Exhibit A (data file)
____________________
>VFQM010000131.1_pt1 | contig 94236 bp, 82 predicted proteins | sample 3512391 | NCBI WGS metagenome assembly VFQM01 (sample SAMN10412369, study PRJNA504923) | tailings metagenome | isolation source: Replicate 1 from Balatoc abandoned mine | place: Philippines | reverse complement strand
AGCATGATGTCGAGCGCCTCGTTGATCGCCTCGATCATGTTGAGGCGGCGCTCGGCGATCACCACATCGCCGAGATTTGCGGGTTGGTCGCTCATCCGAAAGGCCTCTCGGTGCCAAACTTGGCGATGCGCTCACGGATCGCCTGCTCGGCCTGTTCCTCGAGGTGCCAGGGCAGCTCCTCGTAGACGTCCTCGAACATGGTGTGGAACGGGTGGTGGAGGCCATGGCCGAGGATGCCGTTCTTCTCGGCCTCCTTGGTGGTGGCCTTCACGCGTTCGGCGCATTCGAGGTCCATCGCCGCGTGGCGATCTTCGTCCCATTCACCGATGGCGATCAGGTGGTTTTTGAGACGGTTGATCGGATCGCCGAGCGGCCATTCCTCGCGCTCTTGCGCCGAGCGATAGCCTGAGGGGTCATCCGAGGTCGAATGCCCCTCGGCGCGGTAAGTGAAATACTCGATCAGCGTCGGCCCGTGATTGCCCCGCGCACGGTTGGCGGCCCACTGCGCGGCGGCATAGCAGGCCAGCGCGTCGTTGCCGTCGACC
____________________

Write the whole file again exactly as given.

>VFQM010000131.1_pt1 | contig 94236 bp, 82 predicted proteins | sample 3512391 | NCBI WGS metagenome assembly VFQM01 (sample SAMN10412369, study PRJNA504923) | tailings metagenome | isolation source: Replicate 1 from Balatoc abandoned mine | place: Philippines | reverse complement strand
AGCATGATGTCGAGCGCCTCGTTGATCGCCTCGATCATGTTGAGGCGGCGCTCGGCGATCACCACATCGCCGAGATTTGCGGGTTGGTCGCTCATCCGAAAGGCCTCTCGGTGCCAAACTTGGCGATGCGCTCACGGATCGCCTGCTCGGCCTGTTCCTCGAGGTGCCAGGGCAGCTCCTCGTAGACGTCCTCGAACATGGTGTGGAACGGGTGGTGGAGGCCATGGCCGAGGATGCCGTTCTTCTCGGCCTCCTTGGTGGTGGCCTTCACGCGTTCGGCGCATTCGAGGTCCATCGCCGCGTGGCGATCTTCGTCCCATTCACCGATGGCGATCAGGTGGTTTTTGAGACGGTTGATCGGATCGCCGAGCGGCCATTCCTCGCGCTCTTGCGCCGAGCGATAGCCTGAGGGGTCATCCGAGGTCGAATGCCCCTCGGCGCGGTAAGTGAAATACTCGATCAGCGTCGGCCCGTGATTGCCCCGCGCACGGTTGGCGGCCCACTGCGCGGCGGCATAGCAGGCCAGCGCGTCGTTGCCGTCGACC